Unfortunately for Dodge loyalists, the analysis regarding a return to the sport showed that it would be too complex and, more importantly, too expensive. Part of the problem would be finding a team with top-tier engine-building capability-and there just aren't many choices now that the NASCAR Monster Energy Cup series has consolidated engine-building among a handful of teams (Or in Toyota's case, the company itself.) Dodge would prefer to supply the engine specifications and have the engines built by the team, like they were at Penske. But there are minimal options.
Also, re-creating the infrastructure to race at NASCAR's highest level-which Dodge did gradually starting with the NASCAR Camping World truck series before entering the Cup series in 2001 with the help of then-flush Dodge dealers-would be prohibitively expensive. The bottom line: perhaps the company could afford to return to NASCAR, as Marchionne suggested, but that doesn't mean it would make financial sense.
Dodge left NASCAR on top, as they did when they dropped the Dodge Viper program from the American Le Mans Series immediately after winning a season championship. The company has now reallocated its motorsports support to the National Hot Rod Association, where Dodge- and Mopar-backed teams are doing well in Funny Car and Top Fuel.
Like he did in 2012, Marchionne could conceivably overrule the recommendation that Dodge not return to NASCAR, but that seems unlikely. Nor is Volkswagen, which came very close to fielding a Cup car based on the Passat, likely to reconsider its decision to not join the series. And for those holding out hope that Honda/Acura might race in NASCAR-always a very abstract possibility-that became more of a long shot this week when Roger Penske and Acura announced they would race in the IMSA WeatherTech SportsCar Championship series, the NASCAR-affiliated sports car - sanctioning body.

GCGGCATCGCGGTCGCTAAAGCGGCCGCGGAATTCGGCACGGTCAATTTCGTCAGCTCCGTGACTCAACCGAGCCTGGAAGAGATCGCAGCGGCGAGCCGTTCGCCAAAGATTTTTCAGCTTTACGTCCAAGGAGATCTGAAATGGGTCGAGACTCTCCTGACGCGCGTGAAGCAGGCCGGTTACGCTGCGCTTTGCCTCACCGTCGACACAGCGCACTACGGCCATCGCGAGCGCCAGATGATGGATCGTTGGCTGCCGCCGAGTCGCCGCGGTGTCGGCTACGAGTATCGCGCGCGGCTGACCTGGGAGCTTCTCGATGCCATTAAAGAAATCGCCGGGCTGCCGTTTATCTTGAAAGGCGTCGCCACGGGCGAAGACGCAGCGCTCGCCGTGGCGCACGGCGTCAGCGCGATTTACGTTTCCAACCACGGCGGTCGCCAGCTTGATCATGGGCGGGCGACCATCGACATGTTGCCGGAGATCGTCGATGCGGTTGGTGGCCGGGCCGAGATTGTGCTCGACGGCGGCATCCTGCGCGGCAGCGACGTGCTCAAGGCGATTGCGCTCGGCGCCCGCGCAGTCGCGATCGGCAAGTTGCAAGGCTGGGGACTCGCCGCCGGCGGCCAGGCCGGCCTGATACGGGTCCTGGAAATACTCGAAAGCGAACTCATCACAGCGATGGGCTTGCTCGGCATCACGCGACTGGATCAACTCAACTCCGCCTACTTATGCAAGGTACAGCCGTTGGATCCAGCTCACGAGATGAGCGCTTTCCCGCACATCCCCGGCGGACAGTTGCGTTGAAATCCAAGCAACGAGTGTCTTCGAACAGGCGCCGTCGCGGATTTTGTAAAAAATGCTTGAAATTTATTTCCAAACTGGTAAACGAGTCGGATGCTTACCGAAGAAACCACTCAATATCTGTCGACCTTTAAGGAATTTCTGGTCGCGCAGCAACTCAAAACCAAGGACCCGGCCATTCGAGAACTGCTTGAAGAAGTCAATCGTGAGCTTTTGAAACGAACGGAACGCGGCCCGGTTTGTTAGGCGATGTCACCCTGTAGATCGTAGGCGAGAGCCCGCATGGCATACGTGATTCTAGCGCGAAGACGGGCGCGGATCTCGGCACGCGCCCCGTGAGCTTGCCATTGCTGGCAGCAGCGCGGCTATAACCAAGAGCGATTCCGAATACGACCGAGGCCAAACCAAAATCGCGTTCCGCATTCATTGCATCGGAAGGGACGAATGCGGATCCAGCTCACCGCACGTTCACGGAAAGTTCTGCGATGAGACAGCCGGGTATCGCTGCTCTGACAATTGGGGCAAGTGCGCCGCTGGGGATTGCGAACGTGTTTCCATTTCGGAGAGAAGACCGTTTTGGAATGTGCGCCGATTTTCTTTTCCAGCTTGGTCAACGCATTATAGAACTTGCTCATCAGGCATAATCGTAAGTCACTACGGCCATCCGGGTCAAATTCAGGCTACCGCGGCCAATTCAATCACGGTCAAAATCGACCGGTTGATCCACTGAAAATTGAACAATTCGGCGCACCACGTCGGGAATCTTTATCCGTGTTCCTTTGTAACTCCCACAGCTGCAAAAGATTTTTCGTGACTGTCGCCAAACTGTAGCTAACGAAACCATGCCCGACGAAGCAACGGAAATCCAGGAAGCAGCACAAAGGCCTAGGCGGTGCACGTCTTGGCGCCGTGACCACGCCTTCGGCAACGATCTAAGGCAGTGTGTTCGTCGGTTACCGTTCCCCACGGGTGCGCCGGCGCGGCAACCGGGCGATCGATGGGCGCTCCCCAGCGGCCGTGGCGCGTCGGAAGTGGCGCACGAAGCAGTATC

So unless a manufacturer comes out of left field with the money and dedication to make a NASCAR program work, it appears that NASCAR will have to make do with Ford, Chevrolet, and Toyota. As one Dodge employee suggested: "We don't want to come back and embarrass ourselves."
This week marked the third attempt at a lap time for the independent group. It was a week of several misfortunes. Early on, driver Luca Stolz suffered a sudden left-front tire failure at speeds exceeding 170 mph. After replacing the tire, Stolz returned to the track, but a loose drain plug caused the car to lose its differential oil, seizing the diff and putting the car out of contention.